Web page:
‘I won’t stand by while any son of mine is being bullied!’ I message. Suddenly, Larry decides the phone and iPad don’t matter after all and I shouldn’t bother his teacher.
Having failed to con me into buying the electronics, it’s time for David to step in with the big guns.
Claudia’s texts pictured on the right, in grey, and the conman’s replies on the left, in white
Three-and-a-half weeks in, he messages me to say that the UN has finally agreed to let him retire. But there’s a catch. The rotters are insisting he completes a final highly dangerous rescue mission.
Quite who a brain surgeon with no combat training is meant to be rescuing is unclear.
But, as a sweetener, the UN has given him $1million severance pay. In cash. David wants to send the money to me for safekeeping.
I’m instructed to email a courier company with the highly improbable email address of: email@example.com with my postal address.
I email from a fake account, giving a fake address and instantly get a reply from someone called Albert Johnson, claiming to be a diplomat. Albert wants me to send £5,700 ($8,707) in ‘taxes and fees,’ so that they can then courier me the million dollars.
I immediately message my fiancé and say I’m confused and can’t possibly send such a large sum when we have never so much as spoken. I tell him I simply must see the face and hear the voice of my beloved. David sends a three-second long video of him blowing me a kiss, lifted straight from the Instagram account of Dr Gomes (the man whose identity he has stolen.) Nice try.
I give my fiancé the silent treatment. ‘I see that you don’t love me any more, my heart is broken,’ he messages in desperation.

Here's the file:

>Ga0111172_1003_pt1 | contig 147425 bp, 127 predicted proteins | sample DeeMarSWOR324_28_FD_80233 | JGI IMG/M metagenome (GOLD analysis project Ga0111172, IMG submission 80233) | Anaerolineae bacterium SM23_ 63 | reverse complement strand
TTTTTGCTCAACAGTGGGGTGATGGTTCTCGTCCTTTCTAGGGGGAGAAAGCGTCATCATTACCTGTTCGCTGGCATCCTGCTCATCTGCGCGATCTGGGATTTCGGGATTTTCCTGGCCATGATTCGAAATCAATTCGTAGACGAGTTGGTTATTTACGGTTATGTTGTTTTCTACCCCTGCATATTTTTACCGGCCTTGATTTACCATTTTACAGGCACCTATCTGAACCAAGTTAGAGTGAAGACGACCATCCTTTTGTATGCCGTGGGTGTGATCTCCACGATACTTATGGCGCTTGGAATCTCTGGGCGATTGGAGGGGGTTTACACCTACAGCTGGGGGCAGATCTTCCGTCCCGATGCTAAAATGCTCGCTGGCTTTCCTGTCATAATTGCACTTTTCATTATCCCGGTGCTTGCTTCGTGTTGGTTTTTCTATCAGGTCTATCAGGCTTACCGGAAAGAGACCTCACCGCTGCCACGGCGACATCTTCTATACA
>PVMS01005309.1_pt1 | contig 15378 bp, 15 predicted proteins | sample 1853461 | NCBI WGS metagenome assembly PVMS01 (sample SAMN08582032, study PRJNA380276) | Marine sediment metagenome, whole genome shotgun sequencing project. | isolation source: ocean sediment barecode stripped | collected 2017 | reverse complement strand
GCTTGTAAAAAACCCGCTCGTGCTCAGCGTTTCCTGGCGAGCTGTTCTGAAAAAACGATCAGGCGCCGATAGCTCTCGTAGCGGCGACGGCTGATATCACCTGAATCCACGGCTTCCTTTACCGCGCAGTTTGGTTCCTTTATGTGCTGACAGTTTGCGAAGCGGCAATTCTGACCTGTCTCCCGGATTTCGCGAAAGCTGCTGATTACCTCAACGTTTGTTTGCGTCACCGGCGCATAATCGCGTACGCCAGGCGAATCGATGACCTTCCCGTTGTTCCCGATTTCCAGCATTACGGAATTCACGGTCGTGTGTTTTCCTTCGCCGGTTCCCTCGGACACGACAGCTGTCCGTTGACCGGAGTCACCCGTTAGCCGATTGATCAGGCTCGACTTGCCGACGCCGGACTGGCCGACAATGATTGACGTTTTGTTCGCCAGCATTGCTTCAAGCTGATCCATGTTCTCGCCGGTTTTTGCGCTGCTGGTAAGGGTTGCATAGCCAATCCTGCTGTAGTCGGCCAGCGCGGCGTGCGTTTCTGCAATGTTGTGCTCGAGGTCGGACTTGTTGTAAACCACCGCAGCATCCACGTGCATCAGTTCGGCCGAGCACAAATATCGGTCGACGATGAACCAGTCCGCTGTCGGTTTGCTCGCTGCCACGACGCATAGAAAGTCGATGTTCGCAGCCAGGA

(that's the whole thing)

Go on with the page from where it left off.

When I don’t respond he unleashes a forlorn Larry on me.
‘Mom, you promised to always make me happy, why are you making me sad?’ he pleads. Weirdly, I feel guilty for upsetting my fake stepson.
Finally, reluctantly, David agrees to a phone call. I can hear why he resisted for so long. Suddenly, a man with an accent that isn’t American, is on the end of the phone and I can hear children playing the background. It’s so hopeless I almost feel sorry for him.
Over the next few days, David bombards me with messages. He claims his life is in danger but until I pay up he can’t leave the camp. That doesn’t work so he sends endless saccharine declarations of love and pictures of huge red hearts. After three days of silence from me, he quits and our month-long, giddy romance is over.
As a cynical journalist, I saw the scam coming a mile off. But I can’t help but feel sorry for the thousands of women who fall prey to such scams and lose their life savings. Action Fraud receives an average of 700 complaints a month but, as many victims are too ashamed to come forward, the actual number will be far higher.
Over time, even I began to see how a vulnerable or lonely person, who’d never heard of catfishing, could get drawn in.
The scammers usually work in large, organised gangs, meaning you rarely go an hour without some form of contact.
The criminals then split the profits. I wonder what has happened to my ‘David’, who has probably been scolded by the boss for not landing his fish.
Tracking the gangs down and bringing them to justice is rare — but not unheard of. In December 2020, Operation Casanova resulted in 19 suspects (from Italy and Nigeria) being arrested in Turin. They’d conned thousands of women in 22 countries (including the UK) with one victim having handed over more than £1million.
And what of the man in the pictures — Dr Fernando Gomes whose image has been used thousands of times by scammers trying to con women all over the world?
I track him down to his office in Sao Paulo. The exasperated father of four tells me: ‘I first heard about people using my image and even my name, creating fake profiles an deceiving women, about three years ago. I know from the messages I get that many have been tricked into handing over money.
‘It’s very upsetting. Despite being well known in Brazil, I still need more people to know about this so we can end this deception.’
As for David and me — four days later he messages: ‘Honey, without trust we have nothing. Sweetheart, send the money.’ Finally, I do what every woman should when approached by strangers on the internet. Block and delete.